What we do know is that application rates are down, even for these safer seats. Constituencies which would once have received hundreds of applications from would-be candidates have received only 80 or 90. To a certain extent that reflects the cull of the candidates’ list, but there is some concern that it is also a sign that able candidates may not be applying for seats, potentially having been deterred by the growth in anti-politics feeling. If so, then we may be losing out on potential talent who never even enter the process. As Conservatives, and thus believers that competition produces better results, it is somewhat worrying.
All in all, the Class of 2015 are set to be an interesting bunch. They are less “male and pale” than their predecessors. They are strongly entrepreneurial. Many of them have been selected by open public meetings rather than by closed votes of the local Association. They are less Westminster-linked, much more locally based and far more likely to be local councillors than we have historically seen.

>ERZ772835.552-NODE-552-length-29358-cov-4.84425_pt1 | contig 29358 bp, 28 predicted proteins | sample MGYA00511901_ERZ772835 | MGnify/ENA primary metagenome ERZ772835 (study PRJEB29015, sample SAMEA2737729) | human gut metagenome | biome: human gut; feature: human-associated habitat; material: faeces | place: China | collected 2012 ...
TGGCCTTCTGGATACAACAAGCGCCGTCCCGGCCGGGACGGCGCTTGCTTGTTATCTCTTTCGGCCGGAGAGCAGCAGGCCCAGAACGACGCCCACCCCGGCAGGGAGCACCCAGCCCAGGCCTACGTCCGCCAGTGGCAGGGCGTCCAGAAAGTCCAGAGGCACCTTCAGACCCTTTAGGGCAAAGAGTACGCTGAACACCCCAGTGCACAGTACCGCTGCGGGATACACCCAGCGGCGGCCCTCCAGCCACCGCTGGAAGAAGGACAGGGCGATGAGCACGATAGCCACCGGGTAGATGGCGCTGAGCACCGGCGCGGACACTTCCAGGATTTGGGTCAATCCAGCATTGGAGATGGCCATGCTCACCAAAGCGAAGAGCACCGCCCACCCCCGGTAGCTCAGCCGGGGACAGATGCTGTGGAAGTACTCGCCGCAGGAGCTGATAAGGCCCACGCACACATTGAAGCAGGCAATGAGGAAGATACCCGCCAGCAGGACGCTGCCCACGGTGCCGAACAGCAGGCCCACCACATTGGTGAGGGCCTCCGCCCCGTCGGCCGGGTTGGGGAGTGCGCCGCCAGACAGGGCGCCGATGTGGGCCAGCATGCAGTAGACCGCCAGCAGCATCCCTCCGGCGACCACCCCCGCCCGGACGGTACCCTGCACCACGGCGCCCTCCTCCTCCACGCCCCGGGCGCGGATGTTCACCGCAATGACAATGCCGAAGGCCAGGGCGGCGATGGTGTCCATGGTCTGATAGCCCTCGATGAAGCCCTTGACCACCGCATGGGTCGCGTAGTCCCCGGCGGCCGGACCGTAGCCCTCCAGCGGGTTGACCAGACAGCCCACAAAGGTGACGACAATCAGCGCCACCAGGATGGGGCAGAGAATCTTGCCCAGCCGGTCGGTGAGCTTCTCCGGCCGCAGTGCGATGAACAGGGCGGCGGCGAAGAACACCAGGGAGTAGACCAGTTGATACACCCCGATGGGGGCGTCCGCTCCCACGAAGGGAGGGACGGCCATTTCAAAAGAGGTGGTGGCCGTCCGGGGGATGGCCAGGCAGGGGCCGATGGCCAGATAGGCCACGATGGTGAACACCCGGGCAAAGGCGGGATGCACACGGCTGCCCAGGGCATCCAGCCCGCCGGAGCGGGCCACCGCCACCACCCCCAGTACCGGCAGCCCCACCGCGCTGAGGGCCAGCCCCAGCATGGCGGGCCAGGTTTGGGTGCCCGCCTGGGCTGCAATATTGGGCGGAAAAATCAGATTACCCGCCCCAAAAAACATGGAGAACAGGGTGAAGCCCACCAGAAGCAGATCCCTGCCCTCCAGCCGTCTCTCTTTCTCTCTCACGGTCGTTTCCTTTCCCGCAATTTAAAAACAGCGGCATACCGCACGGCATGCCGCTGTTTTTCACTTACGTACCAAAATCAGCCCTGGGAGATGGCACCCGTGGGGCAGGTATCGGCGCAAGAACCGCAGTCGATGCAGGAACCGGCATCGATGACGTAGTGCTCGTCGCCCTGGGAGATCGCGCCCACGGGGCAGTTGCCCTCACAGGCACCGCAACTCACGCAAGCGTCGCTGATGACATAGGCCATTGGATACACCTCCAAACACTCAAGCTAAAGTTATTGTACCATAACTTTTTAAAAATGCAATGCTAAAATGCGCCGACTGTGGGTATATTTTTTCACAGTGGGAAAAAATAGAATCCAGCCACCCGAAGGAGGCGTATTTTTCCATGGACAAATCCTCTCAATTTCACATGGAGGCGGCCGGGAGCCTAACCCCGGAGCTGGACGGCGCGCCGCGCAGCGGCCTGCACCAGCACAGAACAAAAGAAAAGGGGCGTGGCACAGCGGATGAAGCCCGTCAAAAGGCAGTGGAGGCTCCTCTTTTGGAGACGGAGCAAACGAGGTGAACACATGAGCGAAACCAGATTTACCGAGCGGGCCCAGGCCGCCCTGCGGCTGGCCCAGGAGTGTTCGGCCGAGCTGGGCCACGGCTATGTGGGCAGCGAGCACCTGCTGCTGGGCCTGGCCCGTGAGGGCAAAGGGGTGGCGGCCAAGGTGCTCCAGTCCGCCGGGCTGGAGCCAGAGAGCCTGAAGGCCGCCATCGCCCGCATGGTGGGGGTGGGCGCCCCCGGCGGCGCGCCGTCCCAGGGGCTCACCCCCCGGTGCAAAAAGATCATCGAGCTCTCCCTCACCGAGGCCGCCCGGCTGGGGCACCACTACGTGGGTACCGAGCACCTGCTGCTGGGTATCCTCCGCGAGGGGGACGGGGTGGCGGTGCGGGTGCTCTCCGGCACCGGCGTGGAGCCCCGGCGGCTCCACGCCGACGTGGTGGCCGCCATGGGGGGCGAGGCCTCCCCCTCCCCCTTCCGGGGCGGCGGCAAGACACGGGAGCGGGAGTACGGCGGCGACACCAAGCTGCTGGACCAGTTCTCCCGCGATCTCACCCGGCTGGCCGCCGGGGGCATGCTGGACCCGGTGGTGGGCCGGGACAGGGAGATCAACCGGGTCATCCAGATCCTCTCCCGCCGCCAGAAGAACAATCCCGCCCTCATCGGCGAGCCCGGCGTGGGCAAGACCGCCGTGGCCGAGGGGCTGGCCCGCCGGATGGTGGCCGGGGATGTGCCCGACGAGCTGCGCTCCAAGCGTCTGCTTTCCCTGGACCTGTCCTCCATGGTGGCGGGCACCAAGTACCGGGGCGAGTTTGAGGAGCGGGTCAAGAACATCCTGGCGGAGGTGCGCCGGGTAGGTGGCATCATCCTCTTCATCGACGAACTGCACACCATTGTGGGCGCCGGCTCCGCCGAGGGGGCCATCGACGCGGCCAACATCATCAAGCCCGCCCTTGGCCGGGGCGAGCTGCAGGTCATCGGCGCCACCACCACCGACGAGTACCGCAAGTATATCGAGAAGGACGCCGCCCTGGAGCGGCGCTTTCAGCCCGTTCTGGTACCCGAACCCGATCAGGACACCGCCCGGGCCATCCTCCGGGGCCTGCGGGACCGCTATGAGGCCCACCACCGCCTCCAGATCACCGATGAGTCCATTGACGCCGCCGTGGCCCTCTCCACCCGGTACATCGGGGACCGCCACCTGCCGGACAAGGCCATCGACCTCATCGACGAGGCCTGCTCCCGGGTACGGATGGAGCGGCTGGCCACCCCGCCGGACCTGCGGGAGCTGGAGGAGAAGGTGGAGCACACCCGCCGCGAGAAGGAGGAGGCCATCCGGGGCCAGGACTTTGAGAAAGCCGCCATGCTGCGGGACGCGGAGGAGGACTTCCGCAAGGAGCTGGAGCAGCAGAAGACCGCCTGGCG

The Party Chairman deserves credit for the progress towards his goals – which have been to open up the selection process and to see more women and ethnic minority candidates enter parliament. The question is what he will do next? As the General Election approaches, CCHQ’s direct powers over selections increase – including the ability to speed up the process to ensure swift selection. Should any other sitting MPs stand down, some in the leadership might be tempted to take that as an opportunity to rush through candidates who further aid the pursuit of those goals.
We must hope that any such temptations are resisted – the true Tory approach of openness, democracy and merit are serving us far better than quotas and positive discrimination are serving the Labour Party. To hijack George Osborne’s mantra on the economy: we must stay the course.